Co-authored by Jean-Pascal Tricoire, Chairman and CEO, Schneider Electric and Francesco Starace, CEO and general manager of Enel Group.
Cities are one of the fields where the battle for climate change will be won or lost, and we aim to win it.
The coronavirus pandemic may have pushed out populations from big cities like Paris and New York, but metropolises are still growing fast in many parts of the world, thanks to immigration and natural population increase.
This leads to more buildings—and more greenhouse gas emissions. Low-lying coastal cities and those sitting on declining water tables are practically cooking themselves to death.
The world needs to halve its emissions by 2030 to get on track to the net-zero target by the middle of this century if it is to stay within the safety limits outlined by science and enshrined within the Paris Climate Agreement.
If we are to be successful in the battle against climate change, we need cities to be successful too. Urban emissions come from multiple sources, with transport and waste being among the largest contributors. Fewer green spaces exacerbate the problem.
Emissions from buildings are particularly important, accounting for 40% of the total. This includes emissions from the production of materials such as glass, concrete, and steel, as well as the construction and operation of the buildings. Since so much of the heating, cooling, and power infrastructure supplying buildings depends on fossil fuels, improving their energy efficiency is crucial.
At the recent COP26 UN climate talks in Glasgow, the World Economic Forum’s “Net Zero Carbon Cities Initiative” set out more than 200 solutions that have the potential to rapidly turn this situation around. The Toolbox of Solutions for Urban Transformations, in this beta version, brings together real-life examples from 110 cities around the world pioneering solutions to decarbonize their cities while, for example, catalyzing growth in green jobs and improved air quality.
While it’s open to all, the toolbox is aimed at city leaders, national government leaders, and businesses. Users can browse the database and search solutions based on attributes or to address their most pressing local challenges.
For example, Enel, one of the world’s largest power companies, has developed a second-generation smart meter that allows the collection of more than 7,000 billion data points per year, including almost real-time use and electrical parameters to enable big-data analytics for the grid. In Italy alone, the Open Meter will reach more than 35 million customers by 2025, improving customers’ awareness of their electricity consumption habits and favoring more efficient and sustainable consumption models. The Open Meter is designed and manufactured using regenerated plastics, emitting 6% less carbon dioxide and producing 122g less waste for each Open Meter compared to a conventionally produced meter.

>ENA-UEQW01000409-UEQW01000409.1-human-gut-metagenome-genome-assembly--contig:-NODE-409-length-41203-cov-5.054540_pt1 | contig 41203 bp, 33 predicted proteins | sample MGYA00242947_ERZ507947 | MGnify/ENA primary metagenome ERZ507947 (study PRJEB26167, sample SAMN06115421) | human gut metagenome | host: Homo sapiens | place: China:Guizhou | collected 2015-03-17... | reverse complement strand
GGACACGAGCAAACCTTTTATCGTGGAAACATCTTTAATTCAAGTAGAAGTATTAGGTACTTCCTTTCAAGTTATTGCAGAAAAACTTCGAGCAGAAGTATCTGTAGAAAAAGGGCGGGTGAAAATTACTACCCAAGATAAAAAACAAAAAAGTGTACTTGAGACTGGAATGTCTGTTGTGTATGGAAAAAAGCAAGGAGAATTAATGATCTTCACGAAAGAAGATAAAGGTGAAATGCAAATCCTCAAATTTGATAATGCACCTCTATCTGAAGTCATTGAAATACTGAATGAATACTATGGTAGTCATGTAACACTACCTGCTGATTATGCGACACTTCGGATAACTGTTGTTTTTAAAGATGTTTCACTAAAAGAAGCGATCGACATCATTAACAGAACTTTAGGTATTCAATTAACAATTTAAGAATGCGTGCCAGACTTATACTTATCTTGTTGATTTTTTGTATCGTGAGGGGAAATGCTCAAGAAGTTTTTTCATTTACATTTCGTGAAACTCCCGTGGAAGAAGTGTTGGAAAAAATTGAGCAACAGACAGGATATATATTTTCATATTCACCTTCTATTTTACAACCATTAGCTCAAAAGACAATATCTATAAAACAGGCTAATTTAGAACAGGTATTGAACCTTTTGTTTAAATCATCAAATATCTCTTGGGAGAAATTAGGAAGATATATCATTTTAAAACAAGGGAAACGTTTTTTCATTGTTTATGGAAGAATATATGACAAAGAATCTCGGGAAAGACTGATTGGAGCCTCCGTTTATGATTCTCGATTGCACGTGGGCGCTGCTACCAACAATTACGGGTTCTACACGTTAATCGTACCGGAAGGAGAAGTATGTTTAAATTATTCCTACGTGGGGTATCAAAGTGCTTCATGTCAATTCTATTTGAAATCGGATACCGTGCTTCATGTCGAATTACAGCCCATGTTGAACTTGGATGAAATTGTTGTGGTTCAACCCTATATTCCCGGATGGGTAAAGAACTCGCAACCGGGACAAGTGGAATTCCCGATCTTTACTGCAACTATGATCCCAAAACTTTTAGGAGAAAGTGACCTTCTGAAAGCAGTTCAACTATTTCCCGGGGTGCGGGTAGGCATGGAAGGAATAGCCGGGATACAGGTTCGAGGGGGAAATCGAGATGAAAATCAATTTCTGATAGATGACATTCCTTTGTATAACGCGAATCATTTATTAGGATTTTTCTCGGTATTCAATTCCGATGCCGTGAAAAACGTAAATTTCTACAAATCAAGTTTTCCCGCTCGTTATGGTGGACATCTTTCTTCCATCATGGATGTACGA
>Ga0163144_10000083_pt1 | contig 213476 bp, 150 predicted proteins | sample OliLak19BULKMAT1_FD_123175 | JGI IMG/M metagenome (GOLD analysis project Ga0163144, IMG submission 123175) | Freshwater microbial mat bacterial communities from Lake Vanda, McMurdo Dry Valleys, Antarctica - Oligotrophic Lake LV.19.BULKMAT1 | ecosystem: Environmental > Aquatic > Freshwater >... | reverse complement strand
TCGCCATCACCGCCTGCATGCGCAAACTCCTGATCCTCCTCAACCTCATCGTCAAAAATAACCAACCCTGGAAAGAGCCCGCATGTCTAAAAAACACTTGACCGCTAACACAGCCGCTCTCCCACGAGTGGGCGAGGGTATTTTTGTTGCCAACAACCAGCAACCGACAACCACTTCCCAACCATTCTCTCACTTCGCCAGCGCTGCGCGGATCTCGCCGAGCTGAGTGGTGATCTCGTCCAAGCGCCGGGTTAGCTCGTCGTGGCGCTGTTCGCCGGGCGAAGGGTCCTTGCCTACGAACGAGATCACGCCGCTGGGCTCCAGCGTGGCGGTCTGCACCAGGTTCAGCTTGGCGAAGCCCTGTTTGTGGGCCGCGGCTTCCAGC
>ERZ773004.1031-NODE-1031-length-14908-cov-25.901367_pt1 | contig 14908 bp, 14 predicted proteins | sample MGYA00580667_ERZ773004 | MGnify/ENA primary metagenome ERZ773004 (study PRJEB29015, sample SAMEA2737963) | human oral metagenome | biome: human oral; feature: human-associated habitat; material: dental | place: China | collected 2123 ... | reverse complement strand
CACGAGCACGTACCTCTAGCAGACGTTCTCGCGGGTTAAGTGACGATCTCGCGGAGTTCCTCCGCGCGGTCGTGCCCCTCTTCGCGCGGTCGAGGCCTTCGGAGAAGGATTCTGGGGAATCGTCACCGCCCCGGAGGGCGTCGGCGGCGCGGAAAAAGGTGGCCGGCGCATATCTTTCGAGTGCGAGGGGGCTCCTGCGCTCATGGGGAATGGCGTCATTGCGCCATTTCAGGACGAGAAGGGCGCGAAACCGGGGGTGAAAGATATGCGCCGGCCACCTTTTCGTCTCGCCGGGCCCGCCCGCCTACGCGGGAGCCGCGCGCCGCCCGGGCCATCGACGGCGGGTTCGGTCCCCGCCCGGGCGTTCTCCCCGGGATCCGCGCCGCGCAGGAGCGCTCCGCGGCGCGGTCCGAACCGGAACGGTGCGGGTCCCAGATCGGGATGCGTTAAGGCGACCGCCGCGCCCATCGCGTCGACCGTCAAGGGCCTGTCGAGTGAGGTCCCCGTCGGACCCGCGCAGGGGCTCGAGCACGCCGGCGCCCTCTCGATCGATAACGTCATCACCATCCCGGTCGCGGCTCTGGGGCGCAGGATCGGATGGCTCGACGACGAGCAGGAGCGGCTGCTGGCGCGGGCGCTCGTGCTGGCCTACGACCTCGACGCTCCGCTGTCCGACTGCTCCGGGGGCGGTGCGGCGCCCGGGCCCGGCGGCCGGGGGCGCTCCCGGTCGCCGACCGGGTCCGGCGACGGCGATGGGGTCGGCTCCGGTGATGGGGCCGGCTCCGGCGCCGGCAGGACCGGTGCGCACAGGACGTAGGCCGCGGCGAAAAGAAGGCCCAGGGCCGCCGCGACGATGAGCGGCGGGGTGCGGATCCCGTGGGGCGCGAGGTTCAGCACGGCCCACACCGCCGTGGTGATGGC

Meanwhile, in Holland, Mich., city leaders set target goals on energy consumption and the deployment of smart heating, ventilation, and air conditioning automation systems in the renovation of buildings. The initiative, in partnership with Schneider Electric, has already helped households to reduce energy usage by 30% to 50%.
Along with continuous updates of the Toolbox of Solutions, the WEF is developing a series of workshops that bring together stakeholders from across the urban ecosystem in discussion to refine and prioritize net-zero solutions that best fit their city.
These targeted solutions can help build healthier, cleaner, and more livable cities everywhere while generating financial savings that can be plowed back into further transformations across energy, buildings, mobility, water, and waste management.
However, city leaders must go further, with stepped-up ambition and a focus on execution. Governments need to make high-aiming, green building codes part of their climate plans, known as Nationally Determined Contributions. We must scale low-cost green financing to deploy smart and clean energy infrastructure. Cities must encourage digital innovation, compact urban planning, and decarbonized public transport.
It’s time for cities to take the lead and for the world to listen to their experiences. The commitments they make can protect people and property from the environmental and social impacts of global warming. Together, we can ensure that cities are the great engines of human endeavor in the battle against climate change.
This article first appeared on Fortune.
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